Although the promise of ML techniques for classification is enormous, there is an onus on the implementer to process the data in such a manner that the classifier can more easily accommodate. One of the classifier types identified for use here is a convolutional neural network (CNN) . CNNs are traditionally used for image classification but also have corresponding one-dimensional variants . CNNs are supervised learning classifiers based on classifying patterns based on labeled training data.
Classification of the Synthetic Data
For the model here, several cohort’s groups were generated based upon their degree of RL. This is pictorially illustrated in Figure 9. Within each cohort group player bots have fingerprints of play like those of Figure 8.
In order to assign a degree of face validity to the bots’ play, a visualization was introduced that would break downplay into levels of play. Figure 10 illustrates a visualization developed to help facilitate the human interpretation of how well a person played.
Data are displayed on a polar plot with coordinates (angle) governed by the time of the hand and an inference of the strategy of play. Figure 10 illustrates play by the winner of a for-fun tournament. In this case, most of the play was inferred to be Advanced (blue), with only a small portion inferred as Random (red) or Basic (green), with Basic play more prevalent in the first half of the game than the second half, and conversely, periods of Advanced play increasing as the game proceeded.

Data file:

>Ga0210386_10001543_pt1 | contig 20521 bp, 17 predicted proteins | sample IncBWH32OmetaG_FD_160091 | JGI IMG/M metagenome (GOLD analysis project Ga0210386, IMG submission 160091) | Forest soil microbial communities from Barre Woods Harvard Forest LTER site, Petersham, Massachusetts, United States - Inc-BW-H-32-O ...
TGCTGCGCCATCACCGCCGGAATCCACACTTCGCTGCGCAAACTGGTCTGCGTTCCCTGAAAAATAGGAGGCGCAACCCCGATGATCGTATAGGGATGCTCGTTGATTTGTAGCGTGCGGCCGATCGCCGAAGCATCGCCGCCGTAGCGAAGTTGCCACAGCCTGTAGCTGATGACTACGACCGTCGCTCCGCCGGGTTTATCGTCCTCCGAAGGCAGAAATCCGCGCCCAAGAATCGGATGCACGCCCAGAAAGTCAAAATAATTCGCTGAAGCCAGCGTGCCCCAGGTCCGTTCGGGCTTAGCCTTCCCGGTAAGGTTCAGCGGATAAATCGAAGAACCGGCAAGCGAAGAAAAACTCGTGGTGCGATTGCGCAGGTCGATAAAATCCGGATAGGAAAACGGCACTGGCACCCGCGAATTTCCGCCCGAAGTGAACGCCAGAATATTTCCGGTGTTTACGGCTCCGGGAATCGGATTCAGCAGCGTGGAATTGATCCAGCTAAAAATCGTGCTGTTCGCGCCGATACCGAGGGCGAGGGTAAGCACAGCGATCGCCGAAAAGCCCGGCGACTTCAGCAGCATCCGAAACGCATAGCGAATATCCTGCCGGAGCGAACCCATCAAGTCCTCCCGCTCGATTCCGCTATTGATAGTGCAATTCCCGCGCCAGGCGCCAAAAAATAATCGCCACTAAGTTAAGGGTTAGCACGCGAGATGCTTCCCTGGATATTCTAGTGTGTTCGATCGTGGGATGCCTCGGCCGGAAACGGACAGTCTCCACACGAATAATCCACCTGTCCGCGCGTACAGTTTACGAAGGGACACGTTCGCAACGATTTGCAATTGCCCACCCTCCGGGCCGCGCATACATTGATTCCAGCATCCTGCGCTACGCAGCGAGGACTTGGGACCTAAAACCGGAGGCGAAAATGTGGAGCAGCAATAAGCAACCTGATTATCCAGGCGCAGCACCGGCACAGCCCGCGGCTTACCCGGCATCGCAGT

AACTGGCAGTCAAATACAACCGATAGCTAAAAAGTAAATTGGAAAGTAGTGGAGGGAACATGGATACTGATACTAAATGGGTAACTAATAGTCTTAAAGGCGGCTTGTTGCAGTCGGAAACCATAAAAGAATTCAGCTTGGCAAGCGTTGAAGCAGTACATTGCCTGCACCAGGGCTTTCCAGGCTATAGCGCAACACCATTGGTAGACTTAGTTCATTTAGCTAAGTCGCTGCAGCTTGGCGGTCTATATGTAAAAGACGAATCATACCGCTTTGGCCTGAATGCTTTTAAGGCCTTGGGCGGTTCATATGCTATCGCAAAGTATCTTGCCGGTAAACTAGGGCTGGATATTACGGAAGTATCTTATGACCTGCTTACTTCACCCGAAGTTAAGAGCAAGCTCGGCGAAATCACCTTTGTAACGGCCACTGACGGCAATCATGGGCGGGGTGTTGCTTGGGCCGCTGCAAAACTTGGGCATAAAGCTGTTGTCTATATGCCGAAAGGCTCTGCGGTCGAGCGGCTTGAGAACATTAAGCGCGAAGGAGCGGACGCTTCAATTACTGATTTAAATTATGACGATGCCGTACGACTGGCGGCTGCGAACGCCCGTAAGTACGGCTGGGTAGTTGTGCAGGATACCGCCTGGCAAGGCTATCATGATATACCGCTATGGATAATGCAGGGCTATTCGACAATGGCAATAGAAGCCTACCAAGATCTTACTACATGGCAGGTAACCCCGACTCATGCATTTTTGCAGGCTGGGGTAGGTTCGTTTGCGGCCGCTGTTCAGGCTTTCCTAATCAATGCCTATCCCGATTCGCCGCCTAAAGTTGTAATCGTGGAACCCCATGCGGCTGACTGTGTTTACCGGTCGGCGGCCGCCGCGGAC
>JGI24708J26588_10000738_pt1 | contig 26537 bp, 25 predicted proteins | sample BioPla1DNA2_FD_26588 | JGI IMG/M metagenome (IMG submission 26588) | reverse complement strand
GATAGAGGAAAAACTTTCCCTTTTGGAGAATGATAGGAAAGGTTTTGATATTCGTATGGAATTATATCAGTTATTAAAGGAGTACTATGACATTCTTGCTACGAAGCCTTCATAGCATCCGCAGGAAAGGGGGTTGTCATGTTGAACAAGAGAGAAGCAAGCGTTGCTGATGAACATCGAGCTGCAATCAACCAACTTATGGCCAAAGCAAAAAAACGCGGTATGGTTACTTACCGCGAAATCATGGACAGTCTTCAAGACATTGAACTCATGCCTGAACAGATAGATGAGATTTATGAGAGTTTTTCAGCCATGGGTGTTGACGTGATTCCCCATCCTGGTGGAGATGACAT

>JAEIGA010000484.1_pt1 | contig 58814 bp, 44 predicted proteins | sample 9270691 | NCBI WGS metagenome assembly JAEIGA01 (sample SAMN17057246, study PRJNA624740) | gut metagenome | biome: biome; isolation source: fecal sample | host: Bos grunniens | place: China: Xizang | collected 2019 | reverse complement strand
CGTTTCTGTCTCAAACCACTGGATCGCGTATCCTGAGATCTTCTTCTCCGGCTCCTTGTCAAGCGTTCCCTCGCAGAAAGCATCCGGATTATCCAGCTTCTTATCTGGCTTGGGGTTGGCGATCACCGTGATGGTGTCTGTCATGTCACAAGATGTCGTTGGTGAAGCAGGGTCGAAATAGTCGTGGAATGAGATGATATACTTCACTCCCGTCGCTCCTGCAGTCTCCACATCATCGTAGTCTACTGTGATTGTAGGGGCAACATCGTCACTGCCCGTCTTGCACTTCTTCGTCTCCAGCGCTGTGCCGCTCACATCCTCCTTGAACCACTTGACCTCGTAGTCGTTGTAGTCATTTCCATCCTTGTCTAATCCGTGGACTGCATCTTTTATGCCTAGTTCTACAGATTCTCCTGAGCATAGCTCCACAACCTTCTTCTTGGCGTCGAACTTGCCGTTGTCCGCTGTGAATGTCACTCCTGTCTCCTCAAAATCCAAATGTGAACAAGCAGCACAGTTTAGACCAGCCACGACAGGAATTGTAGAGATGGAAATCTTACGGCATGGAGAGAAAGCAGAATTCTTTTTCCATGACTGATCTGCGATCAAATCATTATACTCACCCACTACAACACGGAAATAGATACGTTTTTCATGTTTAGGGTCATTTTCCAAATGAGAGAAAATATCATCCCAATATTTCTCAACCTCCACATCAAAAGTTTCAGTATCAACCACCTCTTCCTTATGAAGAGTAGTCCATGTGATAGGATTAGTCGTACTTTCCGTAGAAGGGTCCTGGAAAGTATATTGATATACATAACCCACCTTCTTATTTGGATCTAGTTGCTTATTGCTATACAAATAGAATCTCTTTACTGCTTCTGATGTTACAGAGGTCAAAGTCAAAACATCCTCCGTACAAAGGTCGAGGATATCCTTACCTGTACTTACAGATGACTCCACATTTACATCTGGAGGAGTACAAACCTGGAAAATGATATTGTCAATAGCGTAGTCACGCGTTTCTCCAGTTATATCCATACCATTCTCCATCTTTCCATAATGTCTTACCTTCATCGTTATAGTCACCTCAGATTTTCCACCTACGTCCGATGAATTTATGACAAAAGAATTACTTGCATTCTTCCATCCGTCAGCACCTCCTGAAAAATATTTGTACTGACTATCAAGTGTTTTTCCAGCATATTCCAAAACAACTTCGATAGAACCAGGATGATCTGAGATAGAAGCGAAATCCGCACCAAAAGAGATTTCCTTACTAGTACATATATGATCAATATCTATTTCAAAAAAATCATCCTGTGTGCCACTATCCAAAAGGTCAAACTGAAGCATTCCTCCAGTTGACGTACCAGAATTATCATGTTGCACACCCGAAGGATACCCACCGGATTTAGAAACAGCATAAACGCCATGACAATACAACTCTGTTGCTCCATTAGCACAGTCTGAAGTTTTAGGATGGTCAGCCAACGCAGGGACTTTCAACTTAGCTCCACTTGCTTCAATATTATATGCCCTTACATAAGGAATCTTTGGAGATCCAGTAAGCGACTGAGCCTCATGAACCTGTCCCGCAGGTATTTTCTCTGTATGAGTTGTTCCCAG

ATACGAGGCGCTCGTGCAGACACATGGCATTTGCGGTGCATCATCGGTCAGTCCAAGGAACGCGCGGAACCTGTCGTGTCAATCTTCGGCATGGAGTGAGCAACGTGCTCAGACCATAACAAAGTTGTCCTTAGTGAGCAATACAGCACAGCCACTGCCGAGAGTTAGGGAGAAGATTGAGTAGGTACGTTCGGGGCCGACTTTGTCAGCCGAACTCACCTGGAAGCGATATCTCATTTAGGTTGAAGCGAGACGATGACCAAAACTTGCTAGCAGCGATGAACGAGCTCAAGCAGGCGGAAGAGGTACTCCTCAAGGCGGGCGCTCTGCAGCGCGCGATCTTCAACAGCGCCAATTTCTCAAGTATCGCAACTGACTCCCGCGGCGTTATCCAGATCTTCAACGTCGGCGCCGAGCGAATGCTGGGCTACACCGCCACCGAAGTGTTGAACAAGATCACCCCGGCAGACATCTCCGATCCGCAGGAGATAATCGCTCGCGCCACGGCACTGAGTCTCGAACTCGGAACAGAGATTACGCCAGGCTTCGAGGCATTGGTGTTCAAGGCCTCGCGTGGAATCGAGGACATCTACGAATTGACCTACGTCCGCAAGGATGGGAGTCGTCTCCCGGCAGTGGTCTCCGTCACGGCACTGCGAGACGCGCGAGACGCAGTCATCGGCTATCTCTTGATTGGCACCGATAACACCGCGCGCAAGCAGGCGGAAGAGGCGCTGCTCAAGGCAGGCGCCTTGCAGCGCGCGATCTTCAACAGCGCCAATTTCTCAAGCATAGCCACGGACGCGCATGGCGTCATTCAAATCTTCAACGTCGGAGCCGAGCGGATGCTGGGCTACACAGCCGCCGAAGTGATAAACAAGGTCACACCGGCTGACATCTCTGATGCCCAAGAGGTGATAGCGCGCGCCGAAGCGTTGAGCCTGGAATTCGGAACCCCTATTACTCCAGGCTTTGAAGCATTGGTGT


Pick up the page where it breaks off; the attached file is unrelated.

A similar visualization for a player bot and best human play to date is shown in Figure 11. In terms of face validity, there appears to be some degree of similarity in the visualizations derived from a human player and a player bot. In this case, the player bot slightly exceeded the human player. As noted previously, this is often a goal for AI, where the objective is to have better-than-human performance. In our case, the objective is rather to produce artificial behavior emulating humans, and in this case with interpreting cognition with various levels of impairment.
The player bot’s “cognitive fingerprint” from Figure 8 combined with aggregate statistics such as average score is suitable features for ML classifiers as the fingerprints resemble spectrograms. Several of the more common approaches in spectrogram classification involve CNNs , Recurrent Neural Networks (RNNs) or combinations thereof .
As such, the next phase of the research presents and evaluates CNN classifiers for “cognitive fingerprint” images or spectrograms. The CNNs investigated were two convolutional layers, two pooling layers, then five dense layers of different sizes. This is illustrated in Figure 12. These networks were implemented in Python using Google’s TensorFlow high level APIs. The number of synthetic players was 15,000 per cohort. Training and testing were based on 80/20 training/testing partition. A Dense Neural Network (DNN) was also evaluated for completeness.
Table 2:Average score and variance for 100 player bots over 150 hands at various degrees of RL.